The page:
Then, just before Messy's next birthday rolled around, the Nikon people released a new version of their Coolpix camera. This one couples the slimness of which Messy is so fond with a retractable shutter that allows for crisper pictures. "Happy birthday!" Ansel announced. "Now you can retire that camera that reflects poorly on your husband and your children."

And that is what Messy did. For all of four months, that is, until the shutter on the new camera turned tempermental. "It won't open all the way, and it won't close all the way. The left upper corner of all my pictures is a black void."

"We'll just get it fixed. I've done some research," said Ansel in November 2010, "and we can have it repaired at the Nikon store in Tokyo. That will be cheaper and faster than shipping it to the U.S. to have it repaired under the warranty."

"What a great plan!" Messy agreed in her usual enthusiastic fashion. "It's readily apparent that all those brilliant Seventh Fleet planners are rubbing off on you."

And that is how five months later it came to pass that Ansel and Messy arrived at the Nikon store in Tokyo shortly before 8:00 am on a Friday morning, having experienced the nearby Tsukiji fish market at the obligatory 6:00 am when the market is at its bustling, energetic peak.

"Nothing on the Ginza opens before 10:00," noticed Messy. "On the contrary," contradicted Ansel, "I see people inside that Doutour coffee shop on the corner. Let's grab some coffee and fire up our Kindles."

Which is how Messy discovered that Viennese coffee combines three of her favorite ingredients: coffee, chocolate, and big dollops of heavy whipped cream.

The red camera was repaired in five minutes at no charge. They've ordered a replacement endpiece for the other camera. That will cost about $5.

Thanks for killing time with me while I wait for Ansel to get back from Korea with the pictures we took in Tokyo when we weren't otherwise occupied sipping Viennese coffee.

Friday, April 29, 2011

The Sale of the Decade: Yet Another Reason to Visit Kamakura in May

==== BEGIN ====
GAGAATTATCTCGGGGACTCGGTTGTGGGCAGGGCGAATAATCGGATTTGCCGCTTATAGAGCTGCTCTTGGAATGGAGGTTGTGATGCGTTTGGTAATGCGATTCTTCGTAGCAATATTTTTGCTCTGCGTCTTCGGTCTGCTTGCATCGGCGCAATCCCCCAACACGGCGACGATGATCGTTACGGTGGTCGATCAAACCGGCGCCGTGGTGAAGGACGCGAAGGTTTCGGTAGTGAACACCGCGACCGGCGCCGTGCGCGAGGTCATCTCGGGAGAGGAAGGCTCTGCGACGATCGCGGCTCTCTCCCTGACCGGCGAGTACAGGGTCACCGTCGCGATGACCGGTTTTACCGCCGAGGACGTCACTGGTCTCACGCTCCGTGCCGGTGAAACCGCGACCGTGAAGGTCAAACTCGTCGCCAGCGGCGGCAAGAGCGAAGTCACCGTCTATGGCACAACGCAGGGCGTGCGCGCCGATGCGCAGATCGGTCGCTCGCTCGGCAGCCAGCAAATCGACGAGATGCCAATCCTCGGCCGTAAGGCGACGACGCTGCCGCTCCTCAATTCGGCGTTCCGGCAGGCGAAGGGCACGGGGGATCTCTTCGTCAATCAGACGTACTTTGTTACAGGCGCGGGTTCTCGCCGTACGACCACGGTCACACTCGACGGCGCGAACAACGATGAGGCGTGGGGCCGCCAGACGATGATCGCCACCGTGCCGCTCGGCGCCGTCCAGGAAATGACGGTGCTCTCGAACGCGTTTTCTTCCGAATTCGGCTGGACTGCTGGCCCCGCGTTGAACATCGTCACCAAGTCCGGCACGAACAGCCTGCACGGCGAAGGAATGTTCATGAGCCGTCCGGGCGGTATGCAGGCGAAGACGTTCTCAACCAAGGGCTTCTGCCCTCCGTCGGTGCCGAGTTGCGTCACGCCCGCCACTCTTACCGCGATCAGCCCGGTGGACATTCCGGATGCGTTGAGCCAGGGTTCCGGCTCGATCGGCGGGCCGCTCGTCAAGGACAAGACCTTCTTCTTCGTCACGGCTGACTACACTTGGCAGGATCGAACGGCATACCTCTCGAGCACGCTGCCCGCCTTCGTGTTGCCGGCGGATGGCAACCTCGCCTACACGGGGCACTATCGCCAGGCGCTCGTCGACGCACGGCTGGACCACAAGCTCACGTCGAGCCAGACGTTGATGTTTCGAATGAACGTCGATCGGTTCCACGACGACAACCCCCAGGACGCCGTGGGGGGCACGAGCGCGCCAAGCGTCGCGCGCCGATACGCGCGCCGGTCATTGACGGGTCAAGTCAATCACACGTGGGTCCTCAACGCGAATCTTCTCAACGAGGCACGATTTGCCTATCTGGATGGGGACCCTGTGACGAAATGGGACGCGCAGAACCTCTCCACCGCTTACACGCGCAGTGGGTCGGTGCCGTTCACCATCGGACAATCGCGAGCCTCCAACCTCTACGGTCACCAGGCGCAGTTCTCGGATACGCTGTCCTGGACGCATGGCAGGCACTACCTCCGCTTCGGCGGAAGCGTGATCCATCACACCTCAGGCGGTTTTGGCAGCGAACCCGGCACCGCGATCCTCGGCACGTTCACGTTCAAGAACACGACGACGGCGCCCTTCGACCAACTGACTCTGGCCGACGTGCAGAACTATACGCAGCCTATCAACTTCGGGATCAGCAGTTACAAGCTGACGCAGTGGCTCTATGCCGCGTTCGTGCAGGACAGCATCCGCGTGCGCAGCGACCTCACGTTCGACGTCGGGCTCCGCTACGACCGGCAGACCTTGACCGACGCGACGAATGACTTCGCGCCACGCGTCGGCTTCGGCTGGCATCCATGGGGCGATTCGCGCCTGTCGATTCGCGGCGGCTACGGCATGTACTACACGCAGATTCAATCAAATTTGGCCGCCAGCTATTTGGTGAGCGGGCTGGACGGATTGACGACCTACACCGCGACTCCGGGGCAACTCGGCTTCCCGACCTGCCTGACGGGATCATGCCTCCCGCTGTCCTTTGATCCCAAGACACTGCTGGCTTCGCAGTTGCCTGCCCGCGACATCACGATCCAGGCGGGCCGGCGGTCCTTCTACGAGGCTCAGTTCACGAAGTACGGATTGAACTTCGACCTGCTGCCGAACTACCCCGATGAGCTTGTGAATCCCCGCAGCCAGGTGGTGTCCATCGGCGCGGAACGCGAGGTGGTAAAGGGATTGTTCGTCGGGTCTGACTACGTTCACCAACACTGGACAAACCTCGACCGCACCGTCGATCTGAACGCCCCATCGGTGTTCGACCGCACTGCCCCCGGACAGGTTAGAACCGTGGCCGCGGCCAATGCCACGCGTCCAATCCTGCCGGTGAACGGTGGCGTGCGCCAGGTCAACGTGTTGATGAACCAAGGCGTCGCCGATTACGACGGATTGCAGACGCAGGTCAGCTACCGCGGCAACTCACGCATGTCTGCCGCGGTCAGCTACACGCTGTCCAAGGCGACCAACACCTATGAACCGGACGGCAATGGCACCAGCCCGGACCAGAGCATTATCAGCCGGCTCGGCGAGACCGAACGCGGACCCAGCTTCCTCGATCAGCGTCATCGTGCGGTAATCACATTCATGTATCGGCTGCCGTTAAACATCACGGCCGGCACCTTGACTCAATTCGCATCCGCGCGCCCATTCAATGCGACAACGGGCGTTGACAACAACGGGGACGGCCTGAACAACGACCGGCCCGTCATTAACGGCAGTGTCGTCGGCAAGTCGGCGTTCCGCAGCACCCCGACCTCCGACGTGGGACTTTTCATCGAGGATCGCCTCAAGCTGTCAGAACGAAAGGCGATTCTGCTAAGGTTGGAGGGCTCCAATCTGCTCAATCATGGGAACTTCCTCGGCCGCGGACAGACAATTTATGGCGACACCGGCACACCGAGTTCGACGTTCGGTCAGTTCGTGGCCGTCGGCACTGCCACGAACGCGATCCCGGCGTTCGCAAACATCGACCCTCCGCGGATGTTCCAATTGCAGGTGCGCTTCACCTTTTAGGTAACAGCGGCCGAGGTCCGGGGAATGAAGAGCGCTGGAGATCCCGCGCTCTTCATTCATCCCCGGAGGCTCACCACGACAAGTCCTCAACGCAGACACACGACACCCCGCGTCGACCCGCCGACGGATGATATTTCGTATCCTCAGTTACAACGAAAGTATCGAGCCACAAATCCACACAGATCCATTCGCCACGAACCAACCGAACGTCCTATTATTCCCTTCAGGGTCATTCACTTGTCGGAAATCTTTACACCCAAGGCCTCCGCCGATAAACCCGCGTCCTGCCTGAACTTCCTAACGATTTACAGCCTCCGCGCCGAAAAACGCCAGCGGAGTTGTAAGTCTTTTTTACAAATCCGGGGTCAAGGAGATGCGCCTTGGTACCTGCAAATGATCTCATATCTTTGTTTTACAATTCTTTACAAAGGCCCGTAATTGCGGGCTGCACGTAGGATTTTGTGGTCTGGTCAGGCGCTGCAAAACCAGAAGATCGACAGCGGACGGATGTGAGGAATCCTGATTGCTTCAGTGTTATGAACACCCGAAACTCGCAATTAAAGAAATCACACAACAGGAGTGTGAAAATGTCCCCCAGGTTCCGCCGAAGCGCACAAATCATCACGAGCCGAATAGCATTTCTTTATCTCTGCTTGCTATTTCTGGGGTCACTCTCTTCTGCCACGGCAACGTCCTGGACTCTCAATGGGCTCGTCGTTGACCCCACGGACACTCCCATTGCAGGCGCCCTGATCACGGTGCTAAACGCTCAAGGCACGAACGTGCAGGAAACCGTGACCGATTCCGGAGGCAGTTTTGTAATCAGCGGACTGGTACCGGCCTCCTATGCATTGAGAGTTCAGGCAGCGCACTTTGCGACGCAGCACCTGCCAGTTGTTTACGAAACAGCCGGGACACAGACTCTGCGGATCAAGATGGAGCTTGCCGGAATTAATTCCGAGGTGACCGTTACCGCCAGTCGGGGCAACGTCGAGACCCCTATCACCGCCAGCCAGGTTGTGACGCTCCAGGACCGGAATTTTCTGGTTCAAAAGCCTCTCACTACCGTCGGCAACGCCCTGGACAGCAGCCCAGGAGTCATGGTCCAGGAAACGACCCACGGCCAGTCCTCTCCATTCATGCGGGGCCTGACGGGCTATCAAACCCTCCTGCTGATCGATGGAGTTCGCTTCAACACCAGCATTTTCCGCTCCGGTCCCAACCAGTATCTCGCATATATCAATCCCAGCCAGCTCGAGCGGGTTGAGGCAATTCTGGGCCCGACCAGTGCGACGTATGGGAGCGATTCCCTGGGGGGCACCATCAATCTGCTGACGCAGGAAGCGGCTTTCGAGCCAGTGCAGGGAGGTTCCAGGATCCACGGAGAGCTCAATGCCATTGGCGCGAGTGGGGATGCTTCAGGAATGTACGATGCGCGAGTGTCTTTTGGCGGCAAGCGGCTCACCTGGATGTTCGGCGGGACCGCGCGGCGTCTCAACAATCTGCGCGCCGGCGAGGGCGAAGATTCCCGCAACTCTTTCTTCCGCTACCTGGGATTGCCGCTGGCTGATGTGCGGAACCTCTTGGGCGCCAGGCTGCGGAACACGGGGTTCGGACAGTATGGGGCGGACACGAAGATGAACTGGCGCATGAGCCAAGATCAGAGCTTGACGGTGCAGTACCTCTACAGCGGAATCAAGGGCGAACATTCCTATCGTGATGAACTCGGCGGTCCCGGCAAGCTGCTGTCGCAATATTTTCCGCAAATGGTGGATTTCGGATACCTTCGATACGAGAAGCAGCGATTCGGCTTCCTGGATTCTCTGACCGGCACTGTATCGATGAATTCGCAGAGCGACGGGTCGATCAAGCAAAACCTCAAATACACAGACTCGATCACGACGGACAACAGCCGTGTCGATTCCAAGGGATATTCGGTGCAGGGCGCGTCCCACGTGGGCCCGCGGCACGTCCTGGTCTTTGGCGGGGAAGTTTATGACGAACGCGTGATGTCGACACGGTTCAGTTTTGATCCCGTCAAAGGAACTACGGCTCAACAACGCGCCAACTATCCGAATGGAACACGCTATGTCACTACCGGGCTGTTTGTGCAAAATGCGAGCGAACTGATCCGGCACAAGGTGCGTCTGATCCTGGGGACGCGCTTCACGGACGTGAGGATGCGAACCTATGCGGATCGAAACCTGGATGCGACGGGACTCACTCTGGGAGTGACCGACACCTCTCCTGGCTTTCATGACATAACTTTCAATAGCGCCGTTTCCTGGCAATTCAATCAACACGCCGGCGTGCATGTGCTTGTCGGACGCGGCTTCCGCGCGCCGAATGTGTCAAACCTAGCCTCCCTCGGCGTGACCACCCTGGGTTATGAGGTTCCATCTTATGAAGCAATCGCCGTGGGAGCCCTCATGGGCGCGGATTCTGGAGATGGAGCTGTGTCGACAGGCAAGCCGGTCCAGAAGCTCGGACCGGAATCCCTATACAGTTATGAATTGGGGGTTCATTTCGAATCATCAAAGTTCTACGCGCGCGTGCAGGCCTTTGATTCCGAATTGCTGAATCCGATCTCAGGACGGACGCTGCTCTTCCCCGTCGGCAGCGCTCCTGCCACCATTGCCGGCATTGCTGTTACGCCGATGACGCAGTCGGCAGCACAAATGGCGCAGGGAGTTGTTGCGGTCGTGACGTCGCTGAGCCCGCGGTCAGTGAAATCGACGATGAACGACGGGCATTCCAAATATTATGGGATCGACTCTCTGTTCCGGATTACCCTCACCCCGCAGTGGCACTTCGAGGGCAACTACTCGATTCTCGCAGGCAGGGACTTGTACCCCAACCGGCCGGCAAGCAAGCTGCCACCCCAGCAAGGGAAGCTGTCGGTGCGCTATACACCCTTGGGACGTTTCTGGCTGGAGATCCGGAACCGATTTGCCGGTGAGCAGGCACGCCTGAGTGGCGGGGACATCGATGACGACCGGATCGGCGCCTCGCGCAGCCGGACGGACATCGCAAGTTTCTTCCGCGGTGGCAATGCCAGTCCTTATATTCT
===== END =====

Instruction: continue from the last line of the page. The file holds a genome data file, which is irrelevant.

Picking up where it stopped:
Matsuzaki-san -- aka "Shonan Reiko" or "The Other Reiko" -- will close her shop near Kamakura station at the end of May. Weather and I arrived at the shop to pick up a special order today just minutes after the 50 percent off signs went up. Lucky us.

See the blank spot on the wall in the photo at left? The tote bag that was hanging there is now relaxing on my kitchen counter.

Matsuzaki-san specializes in transforming old kimono and obis into all manner of bags, book covers, cases, and clothing.  Among other things, she has turned a blue silk kimono into a stunning jacket for me and two obis into an amazing tote bag for Weather.  Next she will make placemats out of two obis that Weather nabbed at last week's recycled kimono sale.

Her son Yutaka, shown here wearing an aloha shirt Matsuzaki-san made from a samurai yukata, has managed the shop since it opened four years ago. Closing the shop will allow him to pursue other business interests and spend more time with his wife and their three-year old daughter. The terms of their lease have been onerous, especially for a two-person family operation, since their landlord requires that the shop be open all but five days a year.

Speaking of aloha shirts, did you know they were invented by Japanese people who took their kimono with them to Hawaii? They found the climate too warm for kimono so cut them up and sewed them back together as shirts.

If you want to take advantage of the sale, visit Kamakura between now and the end of May. The shop is on the second floor of the The Scene arcade building, on the same side of the street and just past the Peko-chan/Baskin-Robbins store. Take the stairway on your right to the second floor and the shop will be the first one you encounter. There's a live turtle in the window.

Otherwise, look for Matsuzaki-san at bazaars around our base.  The next one, sponsored by ATG, will be the first weekend in June.  The big Navy Exchange bazaar has been re-scheduled to late July.

Thursday, April 28, 2011

Hail, Hail, The Gang's Half Here